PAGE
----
We welcome questions, comments and suggestions on variable annuities, which will be Alan Gassman’s topic for this conference.

Additional Information: The focus of this year’s institute will be on “Business Succession Planning: An Income Tax, Estate Tax and Financial Analysis.”  As in past years, several sessions are designed to evaluate certain financial products and tax planning techniques so that the audience can better understand and evaluate these proposals in determining not only the tax and financial advantages they offer, but also evaluate limitations and problems they may cause in the future.  Given that fewer clients will need high-end estate tax planning with the $5 million exemptions, other sessions will address concerns that all clients have.  For example, a session will describe scams that target elderly individuals and how to protect the elderly from these scams.  As part of the objective on refreshing or introducing the audience to areas that can expand their practice, other sessions will review the income tax consequences of debt cancellation, foreclosures, short sales, the special concerns that arise in bankruptcy and various planning available to eliminate the cancellation of debt income or at least defer it with a possible step-up basis at death.  The Institute will also continue to have sessions devoted to income tax planning techniques that clients can use immediately instead of waiting to save estate taxes far in the future.



Alan Gassman will be speaking to the North Suncoast Estate Planning Council on Planning Opportunities for Same Sex Couples.

Date: Tuesday, November 18, 2014 | 5:30 p.m.

Location: Fox Hollow Golf Club, 10050 Robert Treat Jones Pkwy, Trinity, FL 34655

Additional Information:  For more information please contact



Alan Gassman will be speaking at the 2015 Representing the Physician Seminar on the topic of DISASTER AVOIDANCE FOR THE DOCTOR’S ESTATE PLAN.

Others speakers include D. Michael O’Leary on Really Burning Hot Tax Topics, Radha V. Bachman on Checklists for Purchase and Sale of a Medical Practice, Cynthia Mikos on Dangers of Physician Recruiting Agreements and Marlan B. Wilbanks on How a Plaintiff’s Lawyer Evaluates Cases Brought by Whistleblowers.

Date: January 16, 2015

Location: Renaissance Fort Lauderdale Cruise Port Hotel, 1617 SE 17th Street, Ft. Lauderdale, FL.

Additional Information: For more information, please email Alan Gassman at



Alan Gassman will present a full day workshop for third year law students, alumni and professionals at Ave Maria School of Law.  This program is designed for individuals who wish to enhance their practice and personal lives.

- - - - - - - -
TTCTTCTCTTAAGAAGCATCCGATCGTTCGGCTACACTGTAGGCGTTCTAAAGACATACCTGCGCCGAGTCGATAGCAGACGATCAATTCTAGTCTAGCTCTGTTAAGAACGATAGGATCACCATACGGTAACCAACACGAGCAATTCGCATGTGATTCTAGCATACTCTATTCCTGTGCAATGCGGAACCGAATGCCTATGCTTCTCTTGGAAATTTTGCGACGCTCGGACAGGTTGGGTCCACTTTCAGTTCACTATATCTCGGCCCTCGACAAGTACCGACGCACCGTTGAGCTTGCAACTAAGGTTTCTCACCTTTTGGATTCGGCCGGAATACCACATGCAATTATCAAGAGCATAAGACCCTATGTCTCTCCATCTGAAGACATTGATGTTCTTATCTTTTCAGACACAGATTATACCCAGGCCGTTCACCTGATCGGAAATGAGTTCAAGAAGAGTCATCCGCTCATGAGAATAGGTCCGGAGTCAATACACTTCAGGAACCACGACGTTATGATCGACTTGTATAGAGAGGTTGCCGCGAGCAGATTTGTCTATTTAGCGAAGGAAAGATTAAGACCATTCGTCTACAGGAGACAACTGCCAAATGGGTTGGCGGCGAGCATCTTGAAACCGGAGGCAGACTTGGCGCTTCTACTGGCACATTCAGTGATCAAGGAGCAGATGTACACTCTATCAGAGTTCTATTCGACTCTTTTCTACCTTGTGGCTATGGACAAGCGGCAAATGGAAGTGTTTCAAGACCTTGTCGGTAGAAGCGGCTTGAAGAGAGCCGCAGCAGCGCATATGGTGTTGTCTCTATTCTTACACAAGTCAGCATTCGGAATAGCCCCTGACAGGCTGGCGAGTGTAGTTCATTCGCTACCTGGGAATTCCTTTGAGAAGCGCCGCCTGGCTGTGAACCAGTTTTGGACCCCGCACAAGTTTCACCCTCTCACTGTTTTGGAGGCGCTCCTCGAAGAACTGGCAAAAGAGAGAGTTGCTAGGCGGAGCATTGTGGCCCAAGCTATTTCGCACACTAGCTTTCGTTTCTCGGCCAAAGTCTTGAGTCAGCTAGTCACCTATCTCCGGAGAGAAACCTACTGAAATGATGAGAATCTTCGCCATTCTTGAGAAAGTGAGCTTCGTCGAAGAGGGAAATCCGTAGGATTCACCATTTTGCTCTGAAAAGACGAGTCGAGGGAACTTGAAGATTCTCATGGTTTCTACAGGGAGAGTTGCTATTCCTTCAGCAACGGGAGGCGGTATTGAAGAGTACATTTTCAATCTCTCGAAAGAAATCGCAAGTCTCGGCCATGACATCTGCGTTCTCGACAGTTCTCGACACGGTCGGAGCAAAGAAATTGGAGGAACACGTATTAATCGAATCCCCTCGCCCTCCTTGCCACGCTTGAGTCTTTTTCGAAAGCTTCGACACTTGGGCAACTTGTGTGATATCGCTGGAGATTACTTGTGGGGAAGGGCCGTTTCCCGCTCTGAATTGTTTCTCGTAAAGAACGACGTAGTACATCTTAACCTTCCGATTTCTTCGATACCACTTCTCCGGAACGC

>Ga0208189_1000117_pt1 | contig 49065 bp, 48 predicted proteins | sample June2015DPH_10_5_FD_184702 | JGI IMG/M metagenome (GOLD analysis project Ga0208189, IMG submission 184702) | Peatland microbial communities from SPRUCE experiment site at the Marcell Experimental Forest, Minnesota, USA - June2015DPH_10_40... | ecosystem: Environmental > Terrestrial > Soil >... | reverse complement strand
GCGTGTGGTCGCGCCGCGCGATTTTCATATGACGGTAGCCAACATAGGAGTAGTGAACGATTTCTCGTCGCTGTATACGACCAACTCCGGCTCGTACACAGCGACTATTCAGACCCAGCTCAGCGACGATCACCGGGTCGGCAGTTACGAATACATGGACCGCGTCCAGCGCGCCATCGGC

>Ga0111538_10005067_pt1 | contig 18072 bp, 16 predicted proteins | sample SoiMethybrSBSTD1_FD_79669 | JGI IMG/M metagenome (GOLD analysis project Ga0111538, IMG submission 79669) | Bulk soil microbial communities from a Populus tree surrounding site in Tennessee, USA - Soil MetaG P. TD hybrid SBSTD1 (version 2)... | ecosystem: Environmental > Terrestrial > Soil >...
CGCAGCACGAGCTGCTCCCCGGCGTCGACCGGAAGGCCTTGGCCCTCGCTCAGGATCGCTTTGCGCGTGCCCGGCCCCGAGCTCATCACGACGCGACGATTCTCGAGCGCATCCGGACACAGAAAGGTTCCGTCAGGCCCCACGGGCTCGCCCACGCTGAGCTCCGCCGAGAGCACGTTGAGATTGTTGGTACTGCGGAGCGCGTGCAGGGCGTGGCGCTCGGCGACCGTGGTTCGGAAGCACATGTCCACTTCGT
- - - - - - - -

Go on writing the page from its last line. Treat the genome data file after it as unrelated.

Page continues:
Date: January 31, 2015 | 8:30am – 5pm

Location: Ave Maria School of Law, 1025 Commons Cir, Naples, FL 34119

Additional Information: To register for this program please email




Date:  Friday, May 1, 2015

Location:  Ave Maria School of Law, 1025 Commons Circle, Naples, Florida

Additional Information:  Jerry Hesch and Alan Gassman will present The Mathematics of Estate Planning.  If you liked Donald Duck in Mathematics Land, you will love The Mathematics of Estate Planning.  This will not be a Mickey Mouse presentation.

Other speakers include Jonathan Gopman, Bill Snyder, Elizabeth Morgan, Greg Holtz, and others.

Please let us know any questions, comments, or suggestions you might have for this amazing conference, which features dual session selection opportunities in one of the most beautiful conference facilities that we have ever seen.

And don’t forget to have a great weekend in Naples with your significant other or anyone who your significant other doesn’t know!  Domino’s Pizza is extra.




Denis Kleinfeld and Alan Gassman have released the schedule and topics for FUNDAMENTALS OF ASSET PROTECTION, AND ADVANCED STRATEGIES. This seminar will be presented on May 7th and May 8th, 2015, and is sponsored by the Tax Section of the Florida Bar.  Attendees can select one day or the other, or to attend both days.

Day One will be for fundamentals and will be an excellent review or an introduction to the basic rules and practice aspects of creditor protection planning for both new and experienced practitioners.

Day Two will be an advanced treatment of creditor protection and associated planning, which will be of great use to both new and experienced practitioners.

Topics and Times are as follows:

Asset Protection Schedule

Date: May 7 – 8, 2015

Location: Hyatt Regency Miami, 400 SE 2nd Avenue, Miami, FL 33131

Additional Information: To pre-register for this conference, please click here. For more information, please email Alan Gassman at


(These conferences are so good that we were not invited to speak!)



Date: January 12 – 16, 2015

Location: Orlando World Center Marriott, 8701 World Center Drive, Orlando, Florida

Additional Information: For more information please visit:




Date: Thursday, February 12, 2015

Location: Live Event at the All Children’s Hospital St. Petersburg Campus; Webcasts in Tampa, Fort Myers, Belleair, New Port Richey, Lakeland, and Sarasota

Additional Information: Speakers include Richard A. Oshins, Melissa Langa, Stephanie Loomis-Price, Steve R. Akers, William R. Lane, and Abigail E. O’Connor. For a full list of speakers and presentation descriptions, please click here. For a complete seminar schedule, please click here.

Please contact Lydia Bennett Bailey at for more information.




Date: Wednesday through Friday, April 22 – 24, 2015

Location: Grand Hyatt Tampa Bay, 2900 Bayport Drive, Tampa, FL 33607

Additional Information: Please contact Bruce Bokor at for more information.

Applicable Federal Rates

Below we have this month, last month’s, and the preceding month’s Applicable Federal Rates, because for a sale you can use the lowest of the 3.

Federal Rates Chart